Obamacare and SCOTUS, 10 Years Later
Even Obamacare's fiercest advocates say it has not lived up to its goals.
The Patient Protection and Affordable Care Act of 2010, better known as Obamacare, was designed to patch the insurance gaps between Medicare, Medicaid, and employer-sponsored health care, which is bolstered by a tax carve-out for workplace benefits. Obamacare was barely two years old when it faced its first challenge at the Supreme Court.
A decade after that first challenge, the law remains on the books. But the outcome of that case has shaped both the health law's evolution and its public perception, leaving Americans with a major federal program that even its fiercest advocates say does not live up to its goals.
The justices heard arguments for and against the constitutionality of Obamacare's health insurance mandate, which required every American who did not qualify for an exemption to carry federally approved health insurance. They also considered arguments over the law's mandatory expansion of Medicaid, which penalized noncompliant states with a massive clawback of federal funds.
A year earlier, Judge Roger Vinson of the United States District Court for the Northern District of Florida had struck down the individual mandate and declared that, because it was central to Obamacare, the entire statute should fall. Many observers expected the Supreme Court to likewise rule against Obamacare. They thought the only question was whether the Court would strike down just the mandate or the entire sprawling bill.
As it turned out, the vote was 5–4 to save the mandate. In a strained opinion that would remain controversial for years, Chief Justice John Roberts wrote that the mandate could not be justified under the Commerce Clause, because the power to regulate interstate commerce does not include the power to compel commercial activity—in this case, the purchase of government-approved medical insurance. But because people who failed to comply with the mandate were subject to an IRS-administered financial penalty, he said, the provision could be upheld as an exercise of Congress' taxing power.
In media appearances making the case for the health care law, President Barack Obama had insisted the mandate was not a tax. But according to the Supreme Court majority, that's exactly what it was—and what made it constitutionally permissible.
At the same time, the Court ruled that the federal government could not withhold all Medicaid funds from states that refused to participate in the program's expansion. That penalty, seven justices agreed, was a "gun to the head" that violated the anti-commandeering principle, which bars Congress from forcing states to participate in federal programs.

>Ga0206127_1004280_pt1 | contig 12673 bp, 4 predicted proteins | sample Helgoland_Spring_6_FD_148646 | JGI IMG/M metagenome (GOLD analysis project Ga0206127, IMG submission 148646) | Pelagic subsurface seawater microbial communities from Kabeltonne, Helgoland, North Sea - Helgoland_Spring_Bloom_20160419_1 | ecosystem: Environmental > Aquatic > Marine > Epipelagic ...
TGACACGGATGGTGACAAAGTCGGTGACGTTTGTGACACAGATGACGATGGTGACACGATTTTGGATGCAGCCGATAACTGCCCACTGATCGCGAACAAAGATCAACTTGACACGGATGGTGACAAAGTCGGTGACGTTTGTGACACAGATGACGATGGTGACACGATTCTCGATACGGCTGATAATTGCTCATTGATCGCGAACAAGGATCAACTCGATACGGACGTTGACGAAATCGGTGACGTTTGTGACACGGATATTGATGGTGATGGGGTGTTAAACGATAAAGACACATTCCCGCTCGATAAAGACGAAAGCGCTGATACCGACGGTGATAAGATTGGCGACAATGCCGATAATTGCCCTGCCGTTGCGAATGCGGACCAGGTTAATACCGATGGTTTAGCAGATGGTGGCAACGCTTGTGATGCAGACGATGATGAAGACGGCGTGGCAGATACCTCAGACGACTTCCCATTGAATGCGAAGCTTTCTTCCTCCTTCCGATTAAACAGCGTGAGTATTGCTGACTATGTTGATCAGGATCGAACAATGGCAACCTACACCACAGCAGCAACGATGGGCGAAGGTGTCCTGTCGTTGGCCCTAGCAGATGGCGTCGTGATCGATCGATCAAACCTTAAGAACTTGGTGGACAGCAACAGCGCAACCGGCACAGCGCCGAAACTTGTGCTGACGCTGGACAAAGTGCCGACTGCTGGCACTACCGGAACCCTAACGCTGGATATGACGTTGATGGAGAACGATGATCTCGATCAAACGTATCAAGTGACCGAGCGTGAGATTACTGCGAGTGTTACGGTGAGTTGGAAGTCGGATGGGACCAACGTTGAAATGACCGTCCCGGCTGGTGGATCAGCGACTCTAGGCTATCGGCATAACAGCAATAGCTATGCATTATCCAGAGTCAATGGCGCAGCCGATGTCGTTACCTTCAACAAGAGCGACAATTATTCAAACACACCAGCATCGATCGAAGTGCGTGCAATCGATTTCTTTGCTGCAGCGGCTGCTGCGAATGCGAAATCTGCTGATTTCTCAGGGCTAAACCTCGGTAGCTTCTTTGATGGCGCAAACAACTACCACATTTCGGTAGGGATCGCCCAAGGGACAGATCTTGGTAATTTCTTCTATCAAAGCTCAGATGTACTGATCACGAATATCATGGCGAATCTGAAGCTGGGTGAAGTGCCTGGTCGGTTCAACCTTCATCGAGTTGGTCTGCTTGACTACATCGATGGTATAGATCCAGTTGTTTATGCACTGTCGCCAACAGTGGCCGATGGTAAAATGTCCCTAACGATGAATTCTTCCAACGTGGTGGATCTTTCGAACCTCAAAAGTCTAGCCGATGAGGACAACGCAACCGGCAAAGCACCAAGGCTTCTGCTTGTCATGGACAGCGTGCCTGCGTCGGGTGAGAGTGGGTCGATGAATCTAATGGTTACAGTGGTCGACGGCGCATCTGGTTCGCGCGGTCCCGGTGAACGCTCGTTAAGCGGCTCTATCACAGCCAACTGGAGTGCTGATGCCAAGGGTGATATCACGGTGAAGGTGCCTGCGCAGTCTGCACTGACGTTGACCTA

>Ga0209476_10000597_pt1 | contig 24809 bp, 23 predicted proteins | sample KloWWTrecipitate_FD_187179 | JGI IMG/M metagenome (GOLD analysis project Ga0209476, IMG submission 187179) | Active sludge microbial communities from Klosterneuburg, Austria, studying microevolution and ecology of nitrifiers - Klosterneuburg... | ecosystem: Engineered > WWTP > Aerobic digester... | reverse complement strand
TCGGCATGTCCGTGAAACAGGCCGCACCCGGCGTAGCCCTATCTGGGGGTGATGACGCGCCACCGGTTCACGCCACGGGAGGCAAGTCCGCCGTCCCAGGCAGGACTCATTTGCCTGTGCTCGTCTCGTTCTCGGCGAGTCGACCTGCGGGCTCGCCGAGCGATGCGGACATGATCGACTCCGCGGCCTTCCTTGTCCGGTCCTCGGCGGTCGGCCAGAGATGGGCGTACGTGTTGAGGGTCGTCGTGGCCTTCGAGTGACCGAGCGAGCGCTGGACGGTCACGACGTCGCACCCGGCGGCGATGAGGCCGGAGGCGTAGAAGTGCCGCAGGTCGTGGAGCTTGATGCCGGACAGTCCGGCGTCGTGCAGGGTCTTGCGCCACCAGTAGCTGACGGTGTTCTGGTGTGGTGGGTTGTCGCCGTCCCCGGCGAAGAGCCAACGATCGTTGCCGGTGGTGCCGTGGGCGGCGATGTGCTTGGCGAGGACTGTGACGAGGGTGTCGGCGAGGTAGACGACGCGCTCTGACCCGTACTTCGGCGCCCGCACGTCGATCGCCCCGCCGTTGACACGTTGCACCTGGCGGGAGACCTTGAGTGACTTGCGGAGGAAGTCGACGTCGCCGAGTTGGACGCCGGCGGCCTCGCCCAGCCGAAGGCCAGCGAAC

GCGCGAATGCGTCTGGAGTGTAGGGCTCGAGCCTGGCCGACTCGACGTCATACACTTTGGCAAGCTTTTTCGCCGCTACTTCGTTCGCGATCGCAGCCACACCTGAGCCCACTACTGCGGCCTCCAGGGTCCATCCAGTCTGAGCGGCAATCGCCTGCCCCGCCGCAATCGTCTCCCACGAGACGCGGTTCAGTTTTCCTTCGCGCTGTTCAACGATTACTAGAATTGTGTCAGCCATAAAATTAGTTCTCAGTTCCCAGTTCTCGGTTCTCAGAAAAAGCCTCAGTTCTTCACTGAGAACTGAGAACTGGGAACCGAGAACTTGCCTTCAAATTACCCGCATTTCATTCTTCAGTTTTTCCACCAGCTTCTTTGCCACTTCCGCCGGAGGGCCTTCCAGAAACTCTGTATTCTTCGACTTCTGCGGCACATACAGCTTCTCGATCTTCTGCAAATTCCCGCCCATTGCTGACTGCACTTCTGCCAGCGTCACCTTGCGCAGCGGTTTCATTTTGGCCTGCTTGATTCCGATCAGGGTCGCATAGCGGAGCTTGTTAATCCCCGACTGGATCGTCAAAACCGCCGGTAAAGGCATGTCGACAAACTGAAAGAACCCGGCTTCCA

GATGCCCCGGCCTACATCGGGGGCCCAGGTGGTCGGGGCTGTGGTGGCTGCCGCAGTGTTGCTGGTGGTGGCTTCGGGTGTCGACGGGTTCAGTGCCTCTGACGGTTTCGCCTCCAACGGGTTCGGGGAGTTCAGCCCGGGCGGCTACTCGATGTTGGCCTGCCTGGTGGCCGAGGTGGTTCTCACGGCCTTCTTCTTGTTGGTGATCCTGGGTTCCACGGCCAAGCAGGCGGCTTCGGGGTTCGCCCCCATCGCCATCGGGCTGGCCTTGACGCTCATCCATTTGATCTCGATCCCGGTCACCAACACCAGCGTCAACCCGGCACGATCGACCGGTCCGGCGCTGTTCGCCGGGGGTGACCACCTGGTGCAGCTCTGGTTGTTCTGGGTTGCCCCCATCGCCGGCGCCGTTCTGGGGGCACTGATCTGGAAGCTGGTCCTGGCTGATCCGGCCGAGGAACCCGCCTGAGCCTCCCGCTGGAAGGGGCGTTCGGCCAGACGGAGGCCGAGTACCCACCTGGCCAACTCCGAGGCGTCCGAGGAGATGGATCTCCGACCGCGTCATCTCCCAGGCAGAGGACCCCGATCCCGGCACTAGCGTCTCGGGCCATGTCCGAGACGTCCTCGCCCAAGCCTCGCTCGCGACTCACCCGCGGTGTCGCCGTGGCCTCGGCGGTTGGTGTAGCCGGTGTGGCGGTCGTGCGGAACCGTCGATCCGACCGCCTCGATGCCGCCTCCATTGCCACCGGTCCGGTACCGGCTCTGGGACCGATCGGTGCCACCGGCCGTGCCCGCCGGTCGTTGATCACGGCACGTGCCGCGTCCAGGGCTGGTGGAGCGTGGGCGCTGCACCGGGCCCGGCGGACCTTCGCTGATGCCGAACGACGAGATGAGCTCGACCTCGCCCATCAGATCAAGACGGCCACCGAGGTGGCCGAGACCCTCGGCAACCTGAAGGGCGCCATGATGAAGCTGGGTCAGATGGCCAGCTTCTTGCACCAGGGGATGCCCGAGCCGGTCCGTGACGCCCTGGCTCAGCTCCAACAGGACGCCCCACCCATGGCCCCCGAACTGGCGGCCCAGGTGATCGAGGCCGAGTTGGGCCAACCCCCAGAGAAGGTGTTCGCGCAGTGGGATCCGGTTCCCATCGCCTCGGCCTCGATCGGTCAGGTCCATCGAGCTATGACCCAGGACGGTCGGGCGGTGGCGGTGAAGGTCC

The Medicaid expansion thus became purely optional. Initially, red states were especially slow to expand. A decade later, a dozen states, including Georgia, Texas, and Florida, still have not expanded their Medicaid programs in line with Obamacare.
The Court's rulings on the mandate and on Medicaid expansion have inspired additional patches for America's health care system. A 2021 Democratic proposal promoted under the "Build Back Better" label, for example, would have created an additional layer of federal health coverage for states that have not expanded Medicaid. But that effort was complicated by internal Democratic Party dynamics: As the bill's total price tag was whittled down throughout the year, some Democrats wondered why scarce resources should be used to fund coverage for mostly Republican states that had explicitly rejected it.
Meanwhile, the individual mandate, once the subject of so much controversy, has all but fallen away. Although the rule is still on the books, the GOP-backed Tax Cuts and Jobs Act of 2017 reduced the penalty to zero, rendering the tax meaningless and the mandate unenforceable.
Through all of this, a general air of dissatisfaction with the law has persisted, even among Democrats. The law was passed with the promise that it would make insurance affordable and accessible. Yet when Obama returned to the White House to celebrate the law's 12-year anniversary in April 2022, he remarked upon its failure to fully achieve those goals.
"Even today, some patients still pay too much for their prescriptions," Obama said. "Some poor Americans are still falling through the cracks….Some working families are still having trouble paying for their coverage."
Even the law's namesake could not help but acknowledge reality. Patients still were not protected, and care still was not affordable. The patchwork program would need more patches.